And there we are, the real purpose of Peterson’s article—to tell you how wonderful JetBlue is because they’re not gouging you just for bringing a change of clothing with you when you travel. This piece is no longer a thoughtful essay on how to resolve a problem and improve air travel.

It’s an ad for JetBlue.

Which also means it’s no longer content marketing.

At its core, content marketing isn’t about talking up your brand or mentioning your products and services. It’s about providing something of value to current and potential customers, and creating a sense of good will toward your brand. It’s about conversion, yes, absolutely, but subtle conversion. You gain those customers because you gave them something without really asking for anything in return, which is more often the exception than the rule when it comes to big brands.

The thing is, he could have mentioned how JetBlue doesn’t charge for the first checked bag like the other airlines do. But there’s a better way to go about it, and a more subtle way to write it than switching topics midstream.

Now, let me clear up a few things. First, I highly doubt that Joel Peterson wrote this article himself. He’s the Chairman of an airline company. He shouldn’t have time to write articles to be posted on LinkedIn, and if he does, JetBlue’s shareholders should be concerned. But even if he did, someone in the marketing department should be reviewing material before it’s posted to ensure it’s not going to come off poorly.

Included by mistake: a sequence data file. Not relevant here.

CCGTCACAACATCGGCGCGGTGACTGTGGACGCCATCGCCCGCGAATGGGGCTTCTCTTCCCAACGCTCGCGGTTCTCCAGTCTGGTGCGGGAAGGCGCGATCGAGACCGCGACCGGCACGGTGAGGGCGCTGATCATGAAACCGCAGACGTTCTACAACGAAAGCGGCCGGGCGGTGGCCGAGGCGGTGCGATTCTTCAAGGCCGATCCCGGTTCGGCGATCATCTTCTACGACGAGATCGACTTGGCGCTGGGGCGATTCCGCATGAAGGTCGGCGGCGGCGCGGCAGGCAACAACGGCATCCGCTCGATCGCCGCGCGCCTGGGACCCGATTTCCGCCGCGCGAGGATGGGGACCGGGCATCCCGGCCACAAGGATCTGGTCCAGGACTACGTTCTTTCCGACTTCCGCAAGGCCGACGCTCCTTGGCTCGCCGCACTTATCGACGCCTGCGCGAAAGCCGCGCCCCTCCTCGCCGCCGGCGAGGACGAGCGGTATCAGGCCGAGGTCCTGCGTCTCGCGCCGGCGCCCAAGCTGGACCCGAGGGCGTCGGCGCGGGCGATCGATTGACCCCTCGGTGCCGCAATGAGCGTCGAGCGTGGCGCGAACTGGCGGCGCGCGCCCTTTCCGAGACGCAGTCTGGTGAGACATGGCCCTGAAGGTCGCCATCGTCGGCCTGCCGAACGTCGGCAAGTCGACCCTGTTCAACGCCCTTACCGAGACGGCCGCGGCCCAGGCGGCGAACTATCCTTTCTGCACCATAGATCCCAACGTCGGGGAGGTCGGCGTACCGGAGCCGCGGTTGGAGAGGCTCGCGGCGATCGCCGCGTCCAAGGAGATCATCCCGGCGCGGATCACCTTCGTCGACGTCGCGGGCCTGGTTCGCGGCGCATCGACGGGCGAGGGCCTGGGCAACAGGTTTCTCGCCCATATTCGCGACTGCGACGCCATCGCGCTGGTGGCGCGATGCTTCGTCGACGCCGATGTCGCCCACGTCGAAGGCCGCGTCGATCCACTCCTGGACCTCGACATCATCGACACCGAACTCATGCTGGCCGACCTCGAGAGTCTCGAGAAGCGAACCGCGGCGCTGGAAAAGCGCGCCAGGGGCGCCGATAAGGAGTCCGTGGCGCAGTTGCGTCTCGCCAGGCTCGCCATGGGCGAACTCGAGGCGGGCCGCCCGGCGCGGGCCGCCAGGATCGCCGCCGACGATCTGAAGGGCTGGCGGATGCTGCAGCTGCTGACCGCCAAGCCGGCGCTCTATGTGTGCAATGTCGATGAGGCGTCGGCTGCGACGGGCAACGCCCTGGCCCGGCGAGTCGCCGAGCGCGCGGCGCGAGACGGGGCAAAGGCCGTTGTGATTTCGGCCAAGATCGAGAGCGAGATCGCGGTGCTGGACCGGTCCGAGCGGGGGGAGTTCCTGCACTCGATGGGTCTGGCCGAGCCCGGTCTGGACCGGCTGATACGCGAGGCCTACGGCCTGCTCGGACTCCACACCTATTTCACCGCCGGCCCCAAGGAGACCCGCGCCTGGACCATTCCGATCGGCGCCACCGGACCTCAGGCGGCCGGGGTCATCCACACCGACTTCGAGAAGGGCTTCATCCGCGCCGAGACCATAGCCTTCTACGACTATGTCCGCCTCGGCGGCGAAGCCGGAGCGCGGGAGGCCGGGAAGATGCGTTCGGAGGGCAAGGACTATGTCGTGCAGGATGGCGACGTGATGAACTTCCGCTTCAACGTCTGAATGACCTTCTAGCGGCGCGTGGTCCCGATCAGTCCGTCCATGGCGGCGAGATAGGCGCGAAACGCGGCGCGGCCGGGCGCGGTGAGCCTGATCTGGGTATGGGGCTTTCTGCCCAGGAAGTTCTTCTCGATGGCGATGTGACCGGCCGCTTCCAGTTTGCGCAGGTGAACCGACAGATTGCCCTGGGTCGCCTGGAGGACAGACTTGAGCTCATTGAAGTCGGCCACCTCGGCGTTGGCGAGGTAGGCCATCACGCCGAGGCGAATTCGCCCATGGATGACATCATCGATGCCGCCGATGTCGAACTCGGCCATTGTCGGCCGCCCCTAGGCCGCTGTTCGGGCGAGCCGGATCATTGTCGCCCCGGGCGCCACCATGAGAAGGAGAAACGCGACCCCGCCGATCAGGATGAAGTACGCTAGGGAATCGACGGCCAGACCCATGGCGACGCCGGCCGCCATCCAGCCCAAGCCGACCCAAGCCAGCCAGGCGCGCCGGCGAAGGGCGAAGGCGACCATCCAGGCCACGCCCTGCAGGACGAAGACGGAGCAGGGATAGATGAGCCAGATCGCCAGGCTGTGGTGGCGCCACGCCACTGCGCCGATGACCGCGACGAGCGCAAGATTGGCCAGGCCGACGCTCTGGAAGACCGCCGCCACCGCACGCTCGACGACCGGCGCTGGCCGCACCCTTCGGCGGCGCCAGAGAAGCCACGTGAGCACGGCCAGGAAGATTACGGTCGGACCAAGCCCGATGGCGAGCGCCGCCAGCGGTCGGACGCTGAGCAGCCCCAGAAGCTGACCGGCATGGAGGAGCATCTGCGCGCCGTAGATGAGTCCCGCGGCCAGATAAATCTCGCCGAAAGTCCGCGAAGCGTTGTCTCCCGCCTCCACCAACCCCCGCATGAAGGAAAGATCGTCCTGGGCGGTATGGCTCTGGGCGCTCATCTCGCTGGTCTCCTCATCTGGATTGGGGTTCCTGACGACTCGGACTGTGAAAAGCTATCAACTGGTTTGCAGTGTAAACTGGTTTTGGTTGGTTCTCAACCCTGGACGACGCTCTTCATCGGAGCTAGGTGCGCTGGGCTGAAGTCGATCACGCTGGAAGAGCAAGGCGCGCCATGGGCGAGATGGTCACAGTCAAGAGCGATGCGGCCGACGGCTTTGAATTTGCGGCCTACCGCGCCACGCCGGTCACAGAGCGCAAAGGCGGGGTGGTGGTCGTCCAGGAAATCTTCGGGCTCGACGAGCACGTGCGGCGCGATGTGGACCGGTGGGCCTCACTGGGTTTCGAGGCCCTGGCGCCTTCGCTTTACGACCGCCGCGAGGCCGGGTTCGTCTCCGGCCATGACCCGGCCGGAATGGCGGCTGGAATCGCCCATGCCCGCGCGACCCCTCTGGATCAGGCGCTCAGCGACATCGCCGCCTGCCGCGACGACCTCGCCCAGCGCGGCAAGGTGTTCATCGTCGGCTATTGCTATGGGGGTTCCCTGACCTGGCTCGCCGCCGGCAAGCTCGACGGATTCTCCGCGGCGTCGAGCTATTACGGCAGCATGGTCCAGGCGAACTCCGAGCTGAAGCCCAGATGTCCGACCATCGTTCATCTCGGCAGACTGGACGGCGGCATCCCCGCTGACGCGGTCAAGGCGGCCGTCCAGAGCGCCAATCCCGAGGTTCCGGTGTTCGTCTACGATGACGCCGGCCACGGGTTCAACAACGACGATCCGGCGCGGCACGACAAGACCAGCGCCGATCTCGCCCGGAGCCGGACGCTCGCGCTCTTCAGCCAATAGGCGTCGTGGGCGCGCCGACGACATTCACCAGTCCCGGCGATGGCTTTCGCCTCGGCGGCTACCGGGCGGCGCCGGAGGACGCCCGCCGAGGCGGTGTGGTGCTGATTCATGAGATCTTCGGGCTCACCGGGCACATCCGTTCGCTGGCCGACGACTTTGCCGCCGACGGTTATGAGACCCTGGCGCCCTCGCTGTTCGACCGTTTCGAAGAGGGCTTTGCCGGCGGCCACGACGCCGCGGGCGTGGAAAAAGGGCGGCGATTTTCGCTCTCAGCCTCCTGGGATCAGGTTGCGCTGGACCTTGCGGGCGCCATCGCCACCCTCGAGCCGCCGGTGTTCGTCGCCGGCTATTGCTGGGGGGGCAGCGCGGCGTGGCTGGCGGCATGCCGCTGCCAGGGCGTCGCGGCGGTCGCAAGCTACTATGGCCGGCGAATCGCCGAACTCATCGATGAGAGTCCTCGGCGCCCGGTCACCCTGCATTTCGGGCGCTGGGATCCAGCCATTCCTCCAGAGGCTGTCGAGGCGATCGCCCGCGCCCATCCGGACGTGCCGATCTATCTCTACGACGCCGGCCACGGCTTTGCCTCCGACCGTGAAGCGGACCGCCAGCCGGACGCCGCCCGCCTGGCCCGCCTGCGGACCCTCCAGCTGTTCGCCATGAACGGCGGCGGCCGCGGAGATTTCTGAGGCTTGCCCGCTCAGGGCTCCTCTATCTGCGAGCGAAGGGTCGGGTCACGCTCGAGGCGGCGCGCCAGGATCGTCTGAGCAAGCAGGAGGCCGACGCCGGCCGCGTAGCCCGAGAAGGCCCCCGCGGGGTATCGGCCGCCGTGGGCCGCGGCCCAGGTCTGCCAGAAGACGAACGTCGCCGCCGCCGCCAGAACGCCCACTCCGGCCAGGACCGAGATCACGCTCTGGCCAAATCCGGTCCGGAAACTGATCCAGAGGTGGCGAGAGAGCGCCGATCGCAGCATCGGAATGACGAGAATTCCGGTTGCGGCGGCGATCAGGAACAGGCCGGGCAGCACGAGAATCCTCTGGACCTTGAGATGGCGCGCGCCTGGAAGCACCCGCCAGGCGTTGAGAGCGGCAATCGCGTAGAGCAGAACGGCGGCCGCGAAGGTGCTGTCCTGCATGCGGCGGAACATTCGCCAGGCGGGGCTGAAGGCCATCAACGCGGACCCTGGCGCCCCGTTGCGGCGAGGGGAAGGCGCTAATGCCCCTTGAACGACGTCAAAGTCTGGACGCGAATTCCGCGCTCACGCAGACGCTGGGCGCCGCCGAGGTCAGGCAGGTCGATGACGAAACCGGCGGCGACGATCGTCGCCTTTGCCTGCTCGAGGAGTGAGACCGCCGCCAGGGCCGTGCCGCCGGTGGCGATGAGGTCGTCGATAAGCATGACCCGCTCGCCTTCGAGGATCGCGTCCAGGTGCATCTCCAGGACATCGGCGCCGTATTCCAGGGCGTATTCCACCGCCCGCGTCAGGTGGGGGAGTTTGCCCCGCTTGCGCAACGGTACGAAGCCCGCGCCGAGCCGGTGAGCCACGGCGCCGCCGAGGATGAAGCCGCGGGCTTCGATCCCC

Also, I don’t know whether this article was an effort of JetBlue’s internal marketing team, or if the airline has outsourced their content marketing to an agency. And finally, this is just one piece of what I’m sure is a very large marketing campaign, whether it’s being executed in-house or not, so maybe it’s not really fair to call JetBlue’s entire content marketing strategy into question based on one article.

That would be true except for two things: who the author is, and where it was placed.

Whether this was a one-off Peterson wrote while waiting to board a flight somewhere, or it’s a small piece of JetBlue’s content marketing puzzle, anything that is going to have a company’s chairman’s name on it must be above reproach. It should be high-quality content that sticks to the topic at hand and doesn’t pull a bait-and-switch on the reader. I got sucked in thinking maybe one airline was finally going to actually do something to improve at least one part of traveling by air. Instead, I got suckered into reading about why JetBlue is marginally better than other airlines.

Only, that’s not really what I got either, because the only reason given for JetBlue being better was that they don’t charge their passengers for the first checked bag. But remember, the topic stated right there in the title is slow airplane boarding. If Peterson had really wanted to convince people that JetBlue has solved that problem by not charging the baggage fee, there should have been data illustrating how much faster JetBlue’s boarding times are than other airlines’. Now that would have given me pause, and maybe a reason to become a JetBlue customer.

Regarding where the article was placed, as a brand, you can say whatever you want about your own company, products, and services on your own blog. Go to town. Talk about how awesome you are, if you want to. You control the conversation and the anchor text, so have at it. But this article was placed on LinkedIn, in front of millions of pairs of eyes not necessarily expecting to see an ad for JetBlue, or any other company, right smack in the middle of the home page newsfeed.